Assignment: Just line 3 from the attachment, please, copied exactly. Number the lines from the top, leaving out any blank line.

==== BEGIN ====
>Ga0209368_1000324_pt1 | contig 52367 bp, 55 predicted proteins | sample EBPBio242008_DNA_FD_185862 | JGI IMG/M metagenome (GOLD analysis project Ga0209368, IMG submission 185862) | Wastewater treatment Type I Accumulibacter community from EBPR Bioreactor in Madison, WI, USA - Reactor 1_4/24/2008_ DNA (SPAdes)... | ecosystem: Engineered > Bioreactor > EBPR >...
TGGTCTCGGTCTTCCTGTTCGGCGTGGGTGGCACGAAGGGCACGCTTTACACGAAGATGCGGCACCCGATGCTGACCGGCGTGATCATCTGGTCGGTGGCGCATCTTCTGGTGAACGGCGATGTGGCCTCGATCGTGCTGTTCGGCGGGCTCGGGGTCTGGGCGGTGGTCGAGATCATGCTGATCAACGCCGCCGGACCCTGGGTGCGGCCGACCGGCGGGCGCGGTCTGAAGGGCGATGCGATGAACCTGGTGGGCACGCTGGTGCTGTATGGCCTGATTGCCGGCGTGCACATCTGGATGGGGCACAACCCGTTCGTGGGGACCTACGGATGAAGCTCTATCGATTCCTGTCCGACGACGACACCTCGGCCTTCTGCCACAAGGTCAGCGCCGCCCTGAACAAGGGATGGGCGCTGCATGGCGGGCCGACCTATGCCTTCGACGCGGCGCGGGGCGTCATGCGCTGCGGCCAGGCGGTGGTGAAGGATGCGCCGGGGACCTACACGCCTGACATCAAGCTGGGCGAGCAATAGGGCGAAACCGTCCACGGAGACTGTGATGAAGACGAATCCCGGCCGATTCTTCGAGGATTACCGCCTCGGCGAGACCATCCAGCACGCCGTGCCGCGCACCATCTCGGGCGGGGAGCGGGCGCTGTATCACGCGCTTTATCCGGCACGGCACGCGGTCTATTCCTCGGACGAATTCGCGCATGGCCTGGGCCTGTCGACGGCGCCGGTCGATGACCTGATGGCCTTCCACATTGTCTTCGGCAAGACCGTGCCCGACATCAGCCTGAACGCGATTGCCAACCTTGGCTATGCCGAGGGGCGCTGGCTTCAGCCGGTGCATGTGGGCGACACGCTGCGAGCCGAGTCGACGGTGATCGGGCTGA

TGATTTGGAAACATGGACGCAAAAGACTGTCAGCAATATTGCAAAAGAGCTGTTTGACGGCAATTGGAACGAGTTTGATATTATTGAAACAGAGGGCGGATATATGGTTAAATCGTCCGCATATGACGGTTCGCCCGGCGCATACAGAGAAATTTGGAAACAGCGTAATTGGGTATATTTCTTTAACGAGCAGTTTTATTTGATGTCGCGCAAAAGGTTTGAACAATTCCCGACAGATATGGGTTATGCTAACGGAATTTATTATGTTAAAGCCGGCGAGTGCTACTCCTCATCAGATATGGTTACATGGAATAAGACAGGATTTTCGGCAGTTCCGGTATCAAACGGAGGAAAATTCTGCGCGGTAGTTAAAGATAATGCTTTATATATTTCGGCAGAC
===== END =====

TGATTTGGAAACATGGACGCAAAAGACTGTCAGCAATATTGCAAAAGAGCTGTTTGACGGCAATTGGAACGAGTTTGATATTATTGAAACAGAGGGCGGATATATGGTTAAATCGTCCGCATATGACGGTTCGCCCGGCGCATACAGAGAAATTTGGAAACAGCGTAATTGGGTATATTTCTTTAACGAGCAGTTTTATTTGATGTCGCGCAAAAGGTTTGAACAATTCCCGACAGATATGGGTTATGCTAACGGAATTTATTATGTTAAAGCCGGCGAGTGCTACTCCTCATCAGATATGGTTACATGGAATAAGACAGGATTTTCGGCAGTTCCGGTATCAAACGGAGGAAAATTCTGCGCGGTAGTTAAAGATAATGCTTTATATATTTCGGCAGAC